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A powerful and rapid approach to human genome scanning using small quantities of genomic DNA

Published online by Cambridge University Press:  08 June 2001

MARIAN BEEKMAN
Affiliation:
Gaubius Laboratory, TNO Prevention and Health, PO Box 2215, 2301 CE Leiden, The Netherlands Department of Human Genetics, Leiden University Medical Center, Leiden, The Netherlands
NICO LAKENBERG
Affiliation:
Gaubius Laboratory, TNO Prevention and Health, PO Box 2215, 2301 CE Leiden, The Netherlands
STACEY S. CHERNY
Affiliation:
Social, Genetic and Developmental Psychiatry Research Centre, Institute of Psychiatry, Camberwell, London, UK
PETER DE KNIJFF
Affiliation:
Department of Human Genetics, Leiden University Medical Center, Leiden, The Netherlands
C. CORNELIS KLUFT
Affiliation:
Gaubius Laboratory, TNO Prevention and Health, PO Box 2215, 2301 CE Leiden, The Netherlands
GERT-JAN B. VAN OMMEN
Affiliation:
Department of Human Genetics, Leiden University Medical Center, Leiden, The Netherlands
GEORGE P. VOGLER
Affiliation:
Center for Developmental and Health Genetics and Department of Biobehavioral Health, Pennsylvania State University, University Park, Pennsylvania, USA
RUNE R. FRANTS
Affiliation:
Department of Human Genetics, Leiden University Medical Center, Leiden, The Netherlands
DORRET I. BOOMSMA
Affiliation:
Department of Psychology, Free University of Amsterdam, Amsterdam, The Netherlands
P. ELINE SLAGBOOM
Affiliation:
Gaubius Laboratory, TNO Prevention and Health, PO Box 2215, 2301 CE Leiden, The Netherlands Department of Medical Statistics, Leiden University Medical Center, Leiden, The Netherlands
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Abstract

Dense maps of short-tandem-repeat polymorphisms (STRPs) have allowed genome-wide searches for genes involved in a great variety of diseases with genetic influences, including common complex diseases. Generally for this purpose, marker sets with a 10 cM spacing are genotyped in hundreds of individuals. We have performed power simulations to estimate the maximum possible inter-marker distance that still allows for sufficient power. In this paper we further report on modifications of previously published protocols, resulting in a powerful screening set containing 229 STRPs with an average spacing of 18·3 cM. A complete genome scan using our protocol requires only 80 multiplex PCR reactions which are all carried out using one set of conditions and which do not contain overlapping marker allele sizes. The multiplex PCR reactions are grouped by sets of chromosomes, which enables on-line statistical analysis of a set of chromosomes, as sets of chromosomes are being genotyped. A genome scan following this modified protocol can be performed using a maximum amount of 2·5 μg of genomic DNA per individual, isolated from either blood or from mouth swabs.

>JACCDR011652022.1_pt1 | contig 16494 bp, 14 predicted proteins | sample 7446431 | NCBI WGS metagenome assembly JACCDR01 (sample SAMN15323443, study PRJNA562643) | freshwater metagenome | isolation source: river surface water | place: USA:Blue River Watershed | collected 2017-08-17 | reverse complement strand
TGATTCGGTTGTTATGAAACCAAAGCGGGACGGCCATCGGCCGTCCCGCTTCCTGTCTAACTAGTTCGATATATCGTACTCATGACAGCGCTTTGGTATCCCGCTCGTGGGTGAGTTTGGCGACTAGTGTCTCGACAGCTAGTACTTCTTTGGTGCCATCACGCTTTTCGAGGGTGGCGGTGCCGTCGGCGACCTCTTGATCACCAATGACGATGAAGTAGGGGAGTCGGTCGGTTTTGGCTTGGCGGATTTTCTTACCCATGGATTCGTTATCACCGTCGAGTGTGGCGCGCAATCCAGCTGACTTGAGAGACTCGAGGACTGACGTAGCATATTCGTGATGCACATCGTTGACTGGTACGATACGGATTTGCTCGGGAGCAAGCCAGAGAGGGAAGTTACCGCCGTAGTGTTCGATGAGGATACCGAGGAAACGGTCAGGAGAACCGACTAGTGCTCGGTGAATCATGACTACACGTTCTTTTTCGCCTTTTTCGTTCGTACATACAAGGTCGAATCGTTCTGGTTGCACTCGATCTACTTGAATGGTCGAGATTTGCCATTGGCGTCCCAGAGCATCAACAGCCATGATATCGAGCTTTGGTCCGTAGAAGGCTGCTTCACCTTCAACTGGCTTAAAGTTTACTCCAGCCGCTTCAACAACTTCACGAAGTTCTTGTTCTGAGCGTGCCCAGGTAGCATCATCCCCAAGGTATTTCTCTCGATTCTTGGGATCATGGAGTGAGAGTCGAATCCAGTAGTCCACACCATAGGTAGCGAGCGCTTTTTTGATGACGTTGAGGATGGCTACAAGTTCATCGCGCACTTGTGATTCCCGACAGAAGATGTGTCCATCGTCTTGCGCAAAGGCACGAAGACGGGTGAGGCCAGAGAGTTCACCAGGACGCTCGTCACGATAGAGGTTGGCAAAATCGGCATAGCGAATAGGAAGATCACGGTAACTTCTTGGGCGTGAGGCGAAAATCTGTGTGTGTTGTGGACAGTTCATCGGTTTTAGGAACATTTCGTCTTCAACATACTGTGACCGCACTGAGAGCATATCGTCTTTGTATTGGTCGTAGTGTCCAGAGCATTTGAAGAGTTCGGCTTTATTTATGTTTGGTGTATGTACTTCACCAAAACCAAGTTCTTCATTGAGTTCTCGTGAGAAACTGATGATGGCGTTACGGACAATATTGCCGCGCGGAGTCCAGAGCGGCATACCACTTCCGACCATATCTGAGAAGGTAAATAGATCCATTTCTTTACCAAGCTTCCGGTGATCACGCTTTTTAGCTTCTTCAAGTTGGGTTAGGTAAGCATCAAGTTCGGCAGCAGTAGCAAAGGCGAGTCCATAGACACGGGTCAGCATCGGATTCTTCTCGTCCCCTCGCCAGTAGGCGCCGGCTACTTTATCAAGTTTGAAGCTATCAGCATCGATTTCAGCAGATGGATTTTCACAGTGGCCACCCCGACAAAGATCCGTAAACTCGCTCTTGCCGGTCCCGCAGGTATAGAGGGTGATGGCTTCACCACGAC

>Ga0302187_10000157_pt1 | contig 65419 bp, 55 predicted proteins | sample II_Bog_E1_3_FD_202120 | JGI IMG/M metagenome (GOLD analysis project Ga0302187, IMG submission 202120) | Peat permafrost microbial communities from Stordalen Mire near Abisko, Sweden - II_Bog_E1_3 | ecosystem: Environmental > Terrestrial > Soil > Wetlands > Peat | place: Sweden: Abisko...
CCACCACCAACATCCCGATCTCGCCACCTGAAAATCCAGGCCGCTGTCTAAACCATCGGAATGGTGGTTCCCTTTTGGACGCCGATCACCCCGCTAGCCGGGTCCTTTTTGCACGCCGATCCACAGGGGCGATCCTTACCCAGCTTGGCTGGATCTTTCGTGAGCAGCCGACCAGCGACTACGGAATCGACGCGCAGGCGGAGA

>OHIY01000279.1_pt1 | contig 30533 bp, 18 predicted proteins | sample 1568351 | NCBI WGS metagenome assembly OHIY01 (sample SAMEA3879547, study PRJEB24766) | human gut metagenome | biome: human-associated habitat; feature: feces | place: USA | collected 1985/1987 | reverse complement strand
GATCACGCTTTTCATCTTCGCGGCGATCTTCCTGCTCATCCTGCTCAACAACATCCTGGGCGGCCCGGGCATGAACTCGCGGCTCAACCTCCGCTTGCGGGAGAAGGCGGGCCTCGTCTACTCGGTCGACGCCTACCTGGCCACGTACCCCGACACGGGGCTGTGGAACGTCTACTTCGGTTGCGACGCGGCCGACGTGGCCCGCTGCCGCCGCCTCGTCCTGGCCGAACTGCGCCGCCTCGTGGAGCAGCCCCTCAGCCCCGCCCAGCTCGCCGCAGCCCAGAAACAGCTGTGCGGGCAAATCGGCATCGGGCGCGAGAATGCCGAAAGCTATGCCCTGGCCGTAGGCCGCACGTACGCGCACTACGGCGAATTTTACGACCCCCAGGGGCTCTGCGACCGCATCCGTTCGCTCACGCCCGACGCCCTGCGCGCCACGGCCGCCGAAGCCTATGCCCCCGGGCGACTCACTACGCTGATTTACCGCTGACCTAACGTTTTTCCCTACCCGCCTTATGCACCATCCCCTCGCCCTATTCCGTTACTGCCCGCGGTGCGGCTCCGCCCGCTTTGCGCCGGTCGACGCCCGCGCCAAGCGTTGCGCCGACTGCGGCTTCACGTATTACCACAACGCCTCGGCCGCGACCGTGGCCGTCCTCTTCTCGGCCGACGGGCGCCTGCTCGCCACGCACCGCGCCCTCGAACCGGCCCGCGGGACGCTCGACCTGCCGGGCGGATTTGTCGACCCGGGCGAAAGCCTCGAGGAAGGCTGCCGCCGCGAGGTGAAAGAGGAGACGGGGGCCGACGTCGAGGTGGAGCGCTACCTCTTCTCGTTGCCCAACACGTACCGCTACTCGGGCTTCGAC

Type
Research Paper
Copyright
© 2001 Cambridge University Press
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